Microsoft demos innovations at annual TechFest

Microsoft researchers showed off technology that can make it easier to determine who is speaking when listening to a conference call

If you've ever been frustrated with trying to determine who is speaking when listening to a conference call, help may be at hand.

At the annual TechFest event, Microsoft researchers showed off technology that can make it easier to notice when different like-sounding speakers are talking.

[ Also at TechFest: "Microsoft trying out netbook processors in datacenters" | Get the analysis and insights that only Randall C. Kennedy can provide on PC tech in InfoWorld's Enterprise Desktop blog. And download our free Windows performance-monitoring tool. ]

Current audio conferencing systems mix all audio into a single channel, said Zhengyou Zhang, principal researcher at Microsoft Research. The system he helped devise uses different audio channels so that each person's voice sounds like it is coming from a different direction. Listening to a sample prerecorded audio conference in headphones, it was easy to tell that two different men with similar voices were indeed two people, because one man's voice sounded like it was coming from the left and the other from the right.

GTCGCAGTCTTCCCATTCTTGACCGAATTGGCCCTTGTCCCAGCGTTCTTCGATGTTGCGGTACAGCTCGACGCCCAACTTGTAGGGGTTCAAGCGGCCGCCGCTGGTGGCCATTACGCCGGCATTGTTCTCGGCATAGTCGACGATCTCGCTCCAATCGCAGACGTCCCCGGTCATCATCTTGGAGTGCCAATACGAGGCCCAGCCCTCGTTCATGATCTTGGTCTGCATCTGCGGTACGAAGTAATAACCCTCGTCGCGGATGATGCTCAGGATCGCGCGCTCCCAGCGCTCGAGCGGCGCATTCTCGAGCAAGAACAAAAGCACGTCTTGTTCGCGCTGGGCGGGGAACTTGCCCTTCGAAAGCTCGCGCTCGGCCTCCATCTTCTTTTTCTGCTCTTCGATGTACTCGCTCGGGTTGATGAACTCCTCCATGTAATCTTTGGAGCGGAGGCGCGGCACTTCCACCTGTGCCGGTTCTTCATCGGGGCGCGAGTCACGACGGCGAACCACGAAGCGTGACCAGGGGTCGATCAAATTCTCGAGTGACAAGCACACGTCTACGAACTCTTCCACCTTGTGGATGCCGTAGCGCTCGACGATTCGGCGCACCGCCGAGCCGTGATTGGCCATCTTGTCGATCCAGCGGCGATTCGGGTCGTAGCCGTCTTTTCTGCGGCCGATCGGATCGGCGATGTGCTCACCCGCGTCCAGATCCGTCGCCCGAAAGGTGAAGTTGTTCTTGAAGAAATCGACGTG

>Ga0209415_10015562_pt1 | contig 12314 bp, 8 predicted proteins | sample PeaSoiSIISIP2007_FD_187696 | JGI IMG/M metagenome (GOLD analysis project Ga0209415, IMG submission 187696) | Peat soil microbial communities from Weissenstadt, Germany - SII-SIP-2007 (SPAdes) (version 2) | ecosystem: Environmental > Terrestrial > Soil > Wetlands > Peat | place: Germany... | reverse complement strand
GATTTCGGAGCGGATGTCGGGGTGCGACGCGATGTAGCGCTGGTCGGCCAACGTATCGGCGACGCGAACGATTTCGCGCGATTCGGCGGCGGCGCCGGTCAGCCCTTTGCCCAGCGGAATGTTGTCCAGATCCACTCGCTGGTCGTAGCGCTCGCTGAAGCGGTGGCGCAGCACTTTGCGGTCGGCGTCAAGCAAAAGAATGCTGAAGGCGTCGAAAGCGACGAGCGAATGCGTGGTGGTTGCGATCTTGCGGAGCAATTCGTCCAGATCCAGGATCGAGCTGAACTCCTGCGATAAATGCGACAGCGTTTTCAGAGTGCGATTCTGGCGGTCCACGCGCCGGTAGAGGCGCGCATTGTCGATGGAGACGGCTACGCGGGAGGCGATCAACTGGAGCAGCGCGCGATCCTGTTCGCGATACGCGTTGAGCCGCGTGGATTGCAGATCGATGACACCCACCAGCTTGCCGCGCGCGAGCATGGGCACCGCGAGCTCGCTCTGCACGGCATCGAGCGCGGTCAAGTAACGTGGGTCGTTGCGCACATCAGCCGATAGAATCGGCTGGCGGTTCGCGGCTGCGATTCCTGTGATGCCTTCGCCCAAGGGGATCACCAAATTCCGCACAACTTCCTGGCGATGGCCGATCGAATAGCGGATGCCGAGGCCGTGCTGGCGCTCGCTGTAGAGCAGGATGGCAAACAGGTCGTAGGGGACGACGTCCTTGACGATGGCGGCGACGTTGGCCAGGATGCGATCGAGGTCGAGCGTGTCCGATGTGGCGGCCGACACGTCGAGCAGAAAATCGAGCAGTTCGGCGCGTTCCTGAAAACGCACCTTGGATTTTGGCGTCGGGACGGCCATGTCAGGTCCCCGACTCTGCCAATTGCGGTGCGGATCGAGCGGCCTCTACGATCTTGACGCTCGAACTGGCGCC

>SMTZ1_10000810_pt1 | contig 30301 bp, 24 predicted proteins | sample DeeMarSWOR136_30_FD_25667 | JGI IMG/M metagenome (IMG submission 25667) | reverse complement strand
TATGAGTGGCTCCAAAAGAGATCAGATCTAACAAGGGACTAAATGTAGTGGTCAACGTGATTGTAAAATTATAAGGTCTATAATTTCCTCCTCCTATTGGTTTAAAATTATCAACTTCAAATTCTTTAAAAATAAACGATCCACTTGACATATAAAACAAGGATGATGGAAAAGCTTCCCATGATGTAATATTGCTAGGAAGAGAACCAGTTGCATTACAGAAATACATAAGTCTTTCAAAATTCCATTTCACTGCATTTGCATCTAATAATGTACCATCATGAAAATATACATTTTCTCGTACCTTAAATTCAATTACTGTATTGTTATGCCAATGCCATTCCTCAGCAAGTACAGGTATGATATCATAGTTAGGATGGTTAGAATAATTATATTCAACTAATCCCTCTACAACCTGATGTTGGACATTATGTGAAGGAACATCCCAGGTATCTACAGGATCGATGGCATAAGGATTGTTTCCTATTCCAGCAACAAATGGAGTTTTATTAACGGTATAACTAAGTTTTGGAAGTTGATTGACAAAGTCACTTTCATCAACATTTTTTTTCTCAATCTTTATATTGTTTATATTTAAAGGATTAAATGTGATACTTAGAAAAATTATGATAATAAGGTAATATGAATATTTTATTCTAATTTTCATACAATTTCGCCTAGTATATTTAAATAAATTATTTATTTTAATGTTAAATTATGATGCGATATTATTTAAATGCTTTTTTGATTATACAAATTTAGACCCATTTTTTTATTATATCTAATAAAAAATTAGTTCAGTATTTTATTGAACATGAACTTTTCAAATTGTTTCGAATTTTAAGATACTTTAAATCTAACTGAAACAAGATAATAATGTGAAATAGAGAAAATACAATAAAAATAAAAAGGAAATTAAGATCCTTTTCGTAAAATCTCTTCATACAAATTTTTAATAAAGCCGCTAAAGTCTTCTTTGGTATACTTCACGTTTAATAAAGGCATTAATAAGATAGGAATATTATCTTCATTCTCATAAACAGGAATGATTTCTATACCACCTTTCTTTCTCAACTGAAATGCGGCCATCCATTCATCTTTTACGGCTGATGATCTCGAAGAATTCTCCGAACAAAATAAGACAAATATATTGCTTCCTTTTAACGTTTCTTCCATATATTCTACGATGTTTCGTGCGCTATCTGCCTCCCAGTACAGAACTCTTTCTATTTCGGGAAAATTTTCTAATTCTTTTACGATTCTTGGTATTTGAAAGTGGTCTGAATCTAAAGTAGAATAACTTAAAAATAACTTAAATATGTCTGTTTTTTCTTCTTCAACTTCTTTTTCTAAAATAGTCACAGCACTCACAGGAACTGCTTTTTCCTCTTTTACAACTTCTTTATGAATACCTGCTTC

The audio conference technology was one of many projects put on display by Microsoft’s researchers at TechFest. Technologies developed within Microsoft Research sometimes make it into commercial products, but not always.

Other technologies at TechFest came from Microsoft's Cambridge facility, where researchers are working on systems designed to help people better organize and access photographs and other personal information.

David Kirk showed off what looks like a variation of the Surface tabletop computer. It’s smaller and built into a wood table. While it uses infrared light to detect movement on the screen, like the Surface, its lights shine from the sides rather than beaming through the screen.

Users can dump photos from their digital cameras onto the computer and use the touch screen to arrange them into boxes. They can also place objects, such as mementos from a vacation, onto the screen, and a built-in overhead camera snaps a photo of the objects. That way people can integrate not just digital photos but physical items into the machine, Kirk said.

He and his team have built three of the tables and placed them in people’s homes to study how they use them. One newly married couple had a collection of notes that people who attended their wedding had written on the wrappers of a piece of chocolate left at each person’s table. They were worried about how to best keep the notes and used the Microsoft device to take photos of each piece of paper and collect them, along with wedding photos, in a file.

Another family found that their 6-year-old son liked to take photos of his toy dinosaurs, arranging them in collections.